All Things Considered
All Things Considered
Thursday, April 22, 2010

Minnesota Public Radio Stories

  • Art HoundsArt Hounds
    Each week Minnesota Public Radio News asks three people from the Minnesota arts scene to be "Art Hounds." Their job is to step outside their own work and hunt down something exciting that's going on in local arts.3:44 p.m.
  • Medicine disposalStudy finds levels of pharmaceuticals in wastewater widespread
    In the most comprehensive study of a variety of chemical compounds coming from municipal sewage plants, the Minnesota Pollution Control Agency confirmed widespread, but low concentrations of water contamination from human medications and antibiotics.3:50 p.m.
  • Minnesota Original logoShining a spotlight on Minnesota Originals
    A new weekly series on the arts premieres tonight on Minnesota Public Television stations across the states. The series is called "Minnesota Original," and each program features several artists from around the state, describing what they do in their own words.3:53 p.m.
  • Moose Lake Correctional FacilityAt Moose Lake, a facility some say is more prison than therapy
    Inside the Moose Lake facility are two steel and concrete buildings that house more than 400 men who have completed sentences for sex crimes. The men are still behind bars because county judges found they were too dangerous to return to communities and placed them under civil commitment.4:50 p.m.
  • Mahdi Hassan AliTeen shooting suspect to get X-rays to determine his age
    A teen charged with murder in the shooting deaths of three men in a south Minneapolis convenience store in January will get dental X-rays to determine his age.5:20 p.m.
  • Minnesota State CapitolSome legislators skip votes to campaign
    Lawmakers who are running for higher office in Minnesota have all missed floor votes during the current legislative session -- sometimes because they're on the campaign trail.5:23 p.m.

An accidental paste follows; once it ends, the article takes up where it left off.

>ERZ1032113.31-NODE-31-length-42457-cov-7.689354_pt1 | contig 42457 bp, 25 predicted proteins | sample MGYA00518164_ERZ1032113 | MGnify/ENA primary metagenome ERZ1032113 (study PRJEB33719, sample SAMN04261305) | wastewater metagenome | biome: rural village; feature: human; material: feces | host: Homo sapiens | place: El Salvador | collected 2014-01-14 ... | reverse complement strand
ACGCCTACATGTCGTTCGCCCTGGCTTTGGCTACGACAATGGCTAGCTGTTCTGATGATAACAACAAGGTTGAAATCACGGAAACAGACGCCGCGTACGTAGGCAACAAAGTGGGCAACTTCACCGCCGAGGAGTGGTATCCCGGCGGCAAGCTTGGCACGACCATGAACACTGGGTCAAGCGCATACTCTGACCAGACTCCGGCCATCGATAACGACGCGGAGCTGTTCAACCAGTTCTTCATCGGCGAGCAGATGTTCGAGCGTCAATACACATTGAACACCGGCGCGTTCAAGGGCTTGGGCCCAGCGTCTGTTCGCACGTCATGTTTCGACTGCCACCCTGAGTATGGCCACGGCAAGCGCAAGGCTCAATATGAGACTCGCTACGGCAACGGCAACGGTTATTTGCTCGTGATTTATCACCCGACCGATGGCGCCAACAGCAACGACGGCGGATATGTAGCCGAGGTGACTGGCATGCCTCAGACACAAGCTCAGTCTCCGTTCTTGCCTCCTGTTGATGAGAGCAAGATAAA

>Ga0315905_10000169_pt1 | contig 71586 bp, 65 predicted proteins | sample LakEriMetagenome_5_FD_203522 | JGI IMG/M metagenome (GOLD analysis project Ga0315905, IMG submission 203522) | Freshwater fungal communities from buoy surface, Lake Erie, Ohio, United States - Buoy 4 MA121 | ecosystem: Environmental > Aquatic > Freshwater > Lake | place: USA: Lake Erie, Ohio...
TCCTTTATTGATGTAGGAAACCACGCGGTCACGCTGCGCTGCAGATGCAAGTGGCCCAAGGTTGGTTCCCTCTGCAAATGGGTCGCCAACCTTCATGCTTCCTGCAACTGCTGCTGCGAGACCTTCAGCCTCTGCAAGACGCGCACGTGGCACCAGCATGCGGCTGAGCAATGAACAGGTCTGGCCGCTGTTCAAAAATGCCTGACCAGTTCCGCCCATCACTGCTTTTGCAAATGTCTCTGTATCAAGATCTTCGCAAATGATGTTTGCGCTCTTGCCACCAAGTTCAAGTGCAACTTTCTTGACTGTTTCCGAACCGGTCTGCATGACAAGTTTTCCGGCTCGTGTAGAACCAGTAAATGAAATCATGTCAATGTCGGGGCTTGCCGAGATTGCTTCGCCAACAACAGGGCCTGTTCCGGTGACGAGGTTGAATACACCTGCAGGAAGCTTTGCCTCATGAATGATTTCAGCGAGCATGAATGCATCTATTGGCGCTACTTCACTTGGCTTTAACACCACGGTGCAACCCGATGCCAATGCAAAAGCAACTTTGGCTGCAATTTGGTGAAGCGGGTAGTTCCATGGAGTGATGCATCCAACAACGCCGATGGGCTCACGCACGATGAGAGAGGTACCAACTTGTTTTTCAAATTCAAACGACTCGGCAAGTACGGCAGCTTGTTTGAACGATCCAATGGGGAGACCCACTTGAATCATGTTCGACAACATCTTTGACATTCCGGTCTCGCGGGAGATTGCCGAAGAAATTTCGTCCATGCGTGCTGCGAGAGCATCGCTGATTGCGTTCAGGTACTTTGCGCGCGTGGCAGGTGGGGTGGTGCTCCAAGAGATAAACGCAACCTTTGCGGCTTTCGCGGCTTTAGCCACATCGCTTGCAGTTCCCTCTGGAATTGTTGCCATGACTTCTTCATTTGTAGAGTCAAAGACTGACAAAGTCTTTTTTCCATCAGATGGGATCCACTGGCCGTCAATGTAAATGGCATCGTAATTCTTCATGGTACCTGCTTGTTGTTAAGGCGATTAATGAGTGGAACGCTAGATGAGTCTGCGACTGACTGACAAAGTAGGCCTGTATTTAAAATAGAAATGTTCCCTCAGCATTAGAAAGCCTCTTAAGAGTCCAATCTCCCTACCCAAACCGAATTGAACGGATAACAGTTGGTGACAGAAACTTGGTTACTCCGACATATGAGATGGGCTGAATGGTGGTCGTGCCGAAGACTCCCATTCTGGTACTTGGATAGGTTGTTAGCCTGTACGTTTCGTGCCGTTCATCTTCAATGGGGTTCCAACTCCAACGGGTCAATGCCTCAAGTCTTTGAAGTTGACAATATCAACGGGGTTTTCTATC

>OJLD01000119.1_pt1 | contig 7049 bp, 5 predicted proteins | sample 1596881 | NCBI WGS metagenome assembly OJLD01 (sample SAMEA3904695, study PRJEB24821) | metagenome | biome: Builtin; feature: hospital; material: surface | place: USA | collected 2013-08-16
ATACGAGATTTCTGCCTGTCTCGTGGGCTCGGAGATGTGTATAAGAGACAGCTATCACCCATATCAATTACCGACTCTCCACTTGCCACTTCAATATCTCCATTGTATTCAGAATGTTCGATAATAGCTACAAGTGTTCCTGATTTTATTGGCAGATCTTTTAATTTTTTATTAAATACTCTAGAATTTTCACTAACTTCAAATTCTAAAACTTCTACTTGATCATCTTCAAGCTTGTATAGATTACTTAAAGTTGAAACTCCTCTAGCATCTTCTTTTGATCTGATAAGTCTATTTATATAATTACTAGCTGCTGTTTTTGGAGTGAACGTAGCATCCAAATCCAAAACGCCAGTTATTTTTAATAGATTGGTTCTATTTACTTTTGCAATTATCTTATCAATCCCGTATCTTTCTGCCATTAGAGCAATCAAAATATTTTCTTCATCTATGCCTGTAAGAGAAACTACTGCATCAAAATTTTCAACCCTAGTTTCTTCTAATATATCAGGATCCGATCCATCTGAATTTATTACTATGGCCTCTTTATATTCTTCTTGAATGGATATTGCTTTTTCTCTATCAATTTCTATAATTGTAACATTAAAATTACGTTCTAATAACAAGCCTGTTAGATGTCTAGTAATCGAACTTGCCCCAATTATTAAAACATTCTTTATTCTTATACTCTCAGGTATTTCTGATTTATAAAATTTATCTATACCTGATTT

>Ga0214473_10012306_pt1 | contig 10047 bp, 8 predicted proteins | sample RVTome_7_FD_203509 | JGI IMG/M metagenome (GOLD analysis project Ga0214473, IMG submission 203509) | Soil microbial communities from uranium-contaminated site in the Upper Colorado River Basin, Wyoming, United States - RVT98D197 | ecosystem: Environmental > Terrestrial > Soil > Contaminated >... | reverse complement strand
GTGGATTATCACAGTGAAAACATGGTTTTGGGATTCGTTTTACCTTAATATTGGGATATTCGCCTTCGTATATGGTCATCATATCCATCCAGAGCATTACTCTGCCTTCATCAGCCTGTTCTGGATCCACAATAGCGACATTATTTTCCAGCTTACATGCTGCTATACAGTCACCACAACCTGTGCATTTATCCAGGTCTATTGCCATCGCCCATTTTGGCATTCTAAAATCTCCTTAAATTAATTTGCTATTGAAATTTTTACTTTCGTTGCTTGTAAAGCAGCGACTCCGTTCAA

• Medicine disposalStudy finds levels of pharmaceuticals in wastewater widespread
    In the most comprehensive study of a variety of chemical compounds coming from municipal sewage plants, the Minnesota Pollution Control Agency confirmed widespread, but low concentrations of water contamination from human medications and antibiotics.5:47 p.m.
  • Overheard in MinneapolisOverheard conversation becomes improv theater
    The content on the "Overheard in Minneapolis" website has become the catalyst for a new improv theater production.5:53 p.m.
  • Nina ArchabalNina Archabal to retire as head of Minn. Historical Society
    Minnesota Historical Society Director Nina Archabal is retiring after serving in that capacity for 23 years.6:20 p.m.
  • Minnesota Original logoShining a spotlight on Minnesota Originals
    A new weekly series on the arts premieres tonight on Minnesota Public Television stations across the states. The series is called "Minnesota Original," and each program features several artists from around the state, describing what they do in their own words.6:24 p.m.

National Public Radio Stories

  • Obama Urges Wall Street To Support Overhaul
    President Obama made his pitch for rewriting financial rules Thursday in the nation's financial capital. He told an audience in lower Manhattan that without new curbs on reckless financial behavior, the U.S. is at risk of another economic meltdown.